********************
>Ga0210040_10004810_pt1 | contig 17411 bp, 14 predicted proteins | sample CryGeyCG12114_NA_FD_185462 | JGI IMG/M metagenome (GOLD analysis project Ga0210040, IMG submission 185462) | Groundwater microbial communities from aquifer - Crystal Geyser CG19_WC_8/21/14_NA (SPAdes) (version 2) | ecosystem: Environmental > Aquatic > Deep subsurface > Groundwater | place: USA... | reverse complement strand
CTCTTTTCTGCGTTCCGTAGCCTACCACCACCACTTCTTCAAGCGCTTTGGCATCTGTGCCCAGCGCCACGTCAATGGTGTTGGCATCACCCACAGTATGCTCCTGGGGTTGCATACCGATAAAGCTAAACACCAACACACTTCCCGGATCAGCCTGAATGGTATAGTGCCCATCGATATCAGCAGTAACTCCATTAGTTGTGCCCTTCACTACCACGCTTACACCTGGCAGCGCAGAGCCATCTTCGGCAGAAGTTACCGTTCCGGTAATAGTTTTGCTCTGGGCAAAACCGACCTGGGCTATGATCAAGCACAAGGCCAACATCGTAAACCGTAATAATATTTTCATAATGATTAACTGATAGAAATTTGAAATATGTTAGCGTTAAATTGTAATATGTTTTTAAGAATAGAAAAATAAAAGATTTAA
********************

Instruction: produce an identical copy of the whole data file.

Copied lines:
>Ga0210040_10004810_pt1 | contig 17411 bp, 14 predicted proteins | sample CryGeyCG12114_NA_FD_185462 | JGI IMG/M metagenome (GOLD analysis project Ga0210040, IMG submission 185462) | Groundwater microbial communities from aquifer - Crystal Geyser CG19_WC_8/21/14_NA (SPAdes) (version 2) | ecosystem: Environmental > Aquatic > Deep subsurface > Groundwater | place: USA... | reverse complement strand
CTCTTTTCTGCGTTCCGTAGCCTACCACCACCACTTCTTCAAGCGCTTTGGCATCTGTGCCCAGCGCCACGTCAATGGTGTTGGCATCACCCACAGTATGCTCCTGGGGTTGCATACCGATAAAGCTAAACACCAACACACTTCCCGGATCAGCCTGAATGGTATAGTGCCCATCGATATCAGCAGTAACTCCATTAGTTGTGCCCTTCACTACCACGCTTACACCTGGCAGCGCAGAGCCATCTTCGGCAGAAGTTACCGTTCCGGTAATAGTTTTGCTCTGGGCAAAACCGACCTGGGCTATGATCAAGCACAAGGCCAACATCGTAAACCGTAATAATATTTTCATAATGATTAACTGATAGAAATTTGAAATATGTTAGCGTTAAATTGTAATATGTTTTTAAGAATAGAAAAATAAAAGATTTAA